UPDATED 6 p.m. EDT: Sergio Gor, campaign communications director for Rand Paul, said in a statement to International Business Times: "While some try to generate false narratives the only real measure remains a recent vote by the party that fully supports Senator Paul running for both offices; Kentucky Republican leadership continues to express their support as evidenced by 75 percent voting in favor of allowing Senator Paul to run for both offices."

Original post:

Rand Paul should dedicate more time and energy to winning re-election to his U.S. Senate seat than he has done recently, according to Republican Party insiders who have raised concerns that Paul's focus on his presidential campaign is putting his chance of returning to Washington as a senator at risk. "He could lose both positions," Patricia Vincent, chairwoman of the Graves County Republican Party in Kentucky, told the Associated Press. "He just needs to work a little bit more to make sure he still has a seat in the Senate."

The AP report came after a memo released by the Paul campaign Thursday that dispelled rumors the candidate is set to drop out of the presidential race. CNN/ORC polling data this week showed Paul with support of just 4 percent in South Carolina and only 2 percent in Nevada.

"I wanted to support him because he's the real deal, but his strategy is just awful," said Gary Heavin, a businessman in Texas. "He is going to be a very, very effective senator."

Heavin accompanied Paul on a three-day humanitarian trip to Haiti in August. The businessman said at the time that if he were "confident in [Paul's] ability to influence the process," he would donate more than $10 million to the candidate's campaign. Since then, this optimism appears to have faded. "Rand's missed his opportunity," Heavin told AP.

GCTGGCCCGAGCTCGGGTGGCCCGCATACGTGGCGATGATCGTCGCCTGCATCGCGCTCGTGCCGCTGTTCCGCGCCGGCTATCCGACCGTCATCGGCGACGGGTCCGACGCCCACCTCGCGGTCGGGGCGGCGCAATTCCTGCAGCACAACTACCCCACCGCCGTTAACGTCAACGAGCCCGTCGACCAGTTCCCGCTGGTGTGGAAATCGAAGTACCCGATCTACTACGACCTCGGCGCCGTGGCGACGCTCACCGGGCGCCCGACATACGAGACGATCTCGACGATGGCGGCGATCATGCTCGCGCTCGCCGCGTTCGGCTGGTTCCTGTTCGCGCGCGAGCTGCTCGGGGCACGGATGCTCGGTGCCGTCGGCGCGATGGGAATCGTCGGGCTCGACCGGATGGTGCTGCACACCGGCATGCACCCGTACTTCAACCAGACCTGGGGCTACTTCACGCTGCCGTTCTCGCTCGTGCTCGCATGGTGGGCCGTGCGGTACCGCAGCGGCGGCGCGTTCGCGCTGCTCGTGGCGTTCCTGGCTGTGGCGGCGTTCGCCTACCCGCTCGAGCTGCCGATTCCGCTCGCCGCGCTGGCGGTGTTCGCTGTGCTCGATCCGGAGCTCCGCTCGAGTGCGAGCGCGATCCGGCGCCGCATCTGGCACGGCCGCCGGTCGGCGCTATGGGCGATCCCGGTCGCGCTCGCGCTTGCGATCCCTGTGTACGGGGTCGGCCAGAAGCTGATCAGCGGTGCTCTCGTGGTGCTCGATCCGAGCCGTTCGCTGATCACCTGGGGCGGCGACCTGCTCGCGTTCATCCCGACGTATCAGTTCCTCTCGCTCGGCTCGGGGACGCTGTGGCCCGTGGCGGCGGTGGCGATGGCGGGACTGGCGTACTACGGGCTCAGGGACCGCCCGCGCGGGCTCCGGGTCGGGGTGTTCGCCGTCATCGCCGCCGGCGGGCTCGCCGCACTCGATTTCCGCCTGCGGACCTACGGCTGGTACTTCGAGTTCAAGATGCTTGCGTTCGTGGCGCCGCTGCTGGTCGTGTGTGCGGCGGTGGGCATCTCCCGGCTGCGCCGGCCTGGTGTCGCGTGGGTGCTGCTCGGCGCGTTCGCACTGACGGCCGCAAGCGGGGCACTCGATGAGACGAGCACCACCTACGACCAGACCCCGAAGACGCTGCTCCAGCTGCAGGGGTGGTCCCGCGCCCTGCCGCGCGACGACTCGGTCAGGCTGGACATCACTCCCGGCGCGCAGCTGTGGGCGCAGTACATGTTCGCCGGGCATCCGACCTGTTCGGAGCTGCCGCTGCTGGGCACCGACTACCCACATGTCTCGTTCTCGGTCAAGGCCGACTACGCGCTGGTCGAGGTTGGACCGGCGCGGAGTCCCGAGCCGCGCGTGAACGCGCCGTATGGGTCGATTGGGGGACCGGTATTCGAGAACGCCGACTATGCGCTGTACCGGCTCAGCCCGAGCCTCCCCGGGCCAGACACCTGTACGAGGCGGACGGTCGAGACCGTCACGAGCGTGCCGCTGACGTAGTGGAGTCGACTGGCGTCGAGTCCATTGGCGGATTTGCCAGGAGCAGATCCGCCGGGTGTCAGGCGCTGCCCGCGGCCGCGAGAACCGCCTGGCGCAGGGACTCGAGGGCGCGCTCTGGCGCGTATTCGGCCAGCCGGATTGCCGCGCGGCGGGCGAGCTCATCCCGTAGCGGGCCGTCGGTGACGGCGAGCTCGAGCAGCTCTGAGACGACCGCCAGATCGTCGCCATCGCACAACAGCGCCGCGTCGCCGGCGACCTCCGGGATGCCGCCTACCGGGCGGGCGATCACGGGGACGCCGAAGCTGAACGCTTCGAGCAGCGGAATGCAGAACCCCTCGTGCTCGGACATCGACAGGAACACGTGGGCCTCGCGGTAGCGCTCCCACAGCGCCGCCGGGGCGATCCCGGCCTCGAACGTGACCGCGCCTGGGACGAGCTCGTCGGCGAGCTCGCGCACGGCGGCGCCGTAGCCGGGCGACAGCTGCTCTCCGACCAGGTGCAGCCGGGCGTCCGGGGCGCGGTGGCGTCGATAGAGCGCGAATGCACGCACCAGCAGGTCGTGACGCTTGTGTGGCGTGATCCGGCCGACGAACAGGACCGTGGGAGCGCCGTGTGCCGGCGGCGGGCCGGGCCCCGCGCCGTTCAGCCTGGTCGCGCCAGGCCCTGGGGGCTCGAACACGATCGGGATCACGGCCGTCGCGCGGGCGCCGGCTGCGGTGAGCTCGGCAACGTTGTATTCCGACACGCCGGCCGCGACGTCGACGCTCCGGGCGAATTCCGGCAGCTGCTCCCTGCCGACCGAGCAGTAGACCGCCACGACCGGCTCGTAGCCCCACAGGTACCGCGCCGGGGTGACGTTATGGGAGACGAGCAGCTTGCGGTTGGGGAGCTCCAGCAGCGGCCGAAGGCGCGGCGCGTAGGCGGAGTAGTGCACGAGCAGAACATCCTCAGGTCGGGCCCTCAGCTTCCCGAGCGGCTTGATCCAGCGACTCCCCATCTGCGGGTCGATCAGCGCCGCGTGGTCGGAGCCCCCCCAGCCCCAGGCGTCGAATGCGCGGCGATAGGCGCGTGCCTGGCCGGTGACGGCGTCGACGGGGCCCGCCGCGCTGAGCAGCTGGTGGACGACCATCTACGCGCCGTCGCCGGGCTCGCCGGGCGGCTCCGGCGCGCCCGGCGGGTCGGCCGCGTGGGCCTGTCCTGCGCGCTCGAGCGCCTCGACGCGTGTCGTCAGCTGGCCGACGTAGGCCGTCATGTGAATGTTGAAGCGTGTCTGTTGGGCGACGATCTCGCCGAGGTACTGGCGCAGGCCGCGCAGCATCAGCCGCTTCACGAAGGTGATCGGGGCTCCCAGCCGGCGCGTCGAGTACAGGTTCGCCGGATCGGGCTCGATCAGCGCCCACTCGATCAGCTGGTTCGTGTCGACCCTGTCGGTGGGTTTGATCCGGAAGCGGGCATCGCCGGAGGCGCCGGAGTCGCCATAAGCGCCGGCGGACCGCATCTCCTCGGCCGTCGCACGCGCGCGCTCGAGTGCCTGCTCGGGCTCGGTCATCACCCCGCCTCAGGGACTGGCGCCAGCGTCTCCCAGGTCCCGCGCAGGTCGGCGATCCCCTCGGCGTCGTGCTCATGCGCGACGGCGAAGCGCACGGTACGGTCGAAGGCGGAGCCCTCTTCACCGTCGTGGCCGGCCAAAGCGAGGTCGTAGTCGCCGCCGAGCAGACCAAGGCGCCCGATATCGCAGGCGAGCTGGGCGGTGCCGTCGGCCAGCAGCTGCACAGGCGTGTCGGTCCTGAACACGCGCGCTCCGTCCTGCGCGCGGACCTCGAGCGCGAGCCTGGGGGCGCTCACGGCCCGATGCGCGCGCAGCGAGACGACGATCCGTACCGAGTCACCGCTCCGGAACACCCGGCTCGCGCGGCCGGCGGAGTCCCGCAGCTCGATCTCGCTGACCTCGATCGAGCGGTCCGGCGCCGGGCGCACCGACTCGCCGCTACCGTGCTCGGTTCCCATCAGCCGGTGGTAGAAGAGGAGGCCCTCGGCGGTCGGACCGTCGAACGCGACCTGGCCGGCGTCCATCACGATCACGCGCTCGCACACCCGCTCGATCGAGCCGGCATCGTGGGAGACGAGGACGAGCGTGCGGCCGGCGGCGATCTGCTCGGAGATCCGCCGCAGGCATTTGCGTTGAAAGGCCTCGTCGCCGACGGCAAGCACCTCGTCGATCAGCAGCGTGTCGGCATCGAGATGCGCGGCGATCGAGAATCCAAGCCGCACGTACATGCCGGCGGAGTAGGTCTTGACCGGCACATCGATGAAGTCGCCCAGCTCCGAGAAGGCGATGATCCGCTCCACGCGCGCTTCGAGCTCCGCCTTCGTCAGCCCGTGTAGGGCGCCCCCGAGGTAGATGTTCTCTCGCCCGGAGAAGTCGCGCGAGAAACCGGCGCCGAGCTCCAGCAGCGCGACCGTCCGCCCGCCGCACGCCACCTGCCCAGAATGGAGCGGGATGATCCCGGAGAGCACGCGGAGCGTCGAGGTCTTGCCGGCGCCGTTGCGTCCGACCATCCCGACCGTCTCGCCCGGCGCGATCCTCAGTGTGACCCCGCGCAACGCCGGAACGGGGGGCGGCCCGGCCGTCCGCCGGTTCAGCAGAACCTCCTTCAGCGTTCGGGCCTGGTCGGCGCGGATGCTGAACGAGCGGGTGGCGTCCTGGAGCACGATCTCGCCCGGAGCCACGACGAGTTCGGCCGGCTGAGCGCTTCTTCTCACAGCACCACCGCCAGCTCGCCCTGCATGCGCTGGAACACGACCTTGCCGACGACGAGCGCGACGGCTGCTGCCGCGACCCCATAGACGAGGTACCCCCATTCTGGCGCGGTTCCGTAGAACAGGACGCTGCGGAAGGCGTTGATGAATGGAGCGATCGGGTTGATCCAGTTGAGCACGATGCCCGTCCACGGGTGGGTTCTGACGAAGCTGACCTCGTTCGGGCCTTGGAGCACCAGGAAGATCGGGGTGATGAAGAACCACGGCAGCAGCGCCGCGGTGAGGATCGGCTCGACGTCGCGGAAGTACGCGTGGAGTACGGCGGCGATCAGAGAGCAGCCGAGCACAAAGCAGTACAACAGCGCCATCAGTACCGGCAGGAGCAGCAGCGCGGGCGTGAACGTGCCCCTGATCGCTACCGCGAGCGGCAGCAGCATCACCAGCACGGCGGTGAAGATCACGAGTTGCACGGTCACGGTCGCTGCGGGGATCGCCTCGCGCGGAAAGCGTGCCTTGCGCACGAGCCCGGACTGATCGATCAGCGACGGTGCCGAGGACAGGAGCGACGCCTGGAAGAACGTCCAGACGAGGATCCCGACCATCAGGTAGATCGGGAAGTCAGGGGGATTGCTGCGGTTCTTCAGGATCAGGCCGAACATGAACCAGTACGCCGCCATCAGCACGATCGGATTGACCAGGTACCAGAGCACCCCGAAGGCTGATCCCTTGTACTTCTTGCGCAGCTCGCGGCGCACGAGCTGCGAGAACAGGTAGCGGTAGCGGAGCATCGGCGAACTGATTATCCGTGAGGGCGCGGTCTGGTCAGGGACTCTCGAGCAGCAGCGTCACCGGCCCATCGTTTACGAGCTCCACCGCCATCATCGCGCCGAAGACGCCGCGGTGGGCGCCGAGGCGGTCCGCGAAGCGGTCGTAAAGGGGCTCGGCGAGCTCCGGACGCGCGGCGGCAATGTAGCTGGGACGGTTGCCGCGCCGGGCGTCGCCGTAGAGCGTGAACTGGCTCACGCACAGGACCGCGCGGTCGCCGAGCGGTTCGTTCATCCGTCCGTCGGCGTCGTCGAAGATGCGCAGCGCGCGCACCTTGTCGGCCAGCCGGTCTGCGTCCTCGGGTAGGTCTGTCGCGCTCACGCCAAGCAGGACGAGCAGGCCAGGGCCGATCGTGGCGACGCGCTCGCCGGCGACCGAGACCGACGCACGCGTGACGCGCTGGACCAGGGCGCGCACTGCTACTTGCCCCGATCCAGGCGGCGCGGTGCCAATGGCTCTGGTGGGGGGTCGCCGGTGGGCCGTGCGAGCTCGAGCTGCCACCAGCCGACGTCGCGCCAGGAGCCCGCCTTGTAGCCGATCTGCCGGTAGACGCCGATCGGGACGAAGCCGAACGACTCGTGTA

William Wethingon, chairman of the Casey County Republican Party in Kentucky, said that going by the numbers, Paul should focus on the Senate. "I can't see what he's holding out for," he said.

However, not everybody seems to believe Paul needs to worry about his Senate seat. His team noted the senator has a near-perfect attendance record in the legislative body, and Damon Thayer, the majority floor leader of the state Senate in Kentucky, pointed out that Paul doesn't even have a Democrat opponent yet. "Nobody thinks that his seat is in jeopardy," Thayer said.

GOP insiders have called on Paul previously to focus on re-election to the Senate. Politico in September reported on a survey of a number of insiders, operatives and strategists: 22 percent of New Hampshire respondents said they thought Paul would be the next presidential candidate to drop out of the race. "[Paul] has to consider when it’s time to cut bait and focus on running for re-election to the Senate," one source said.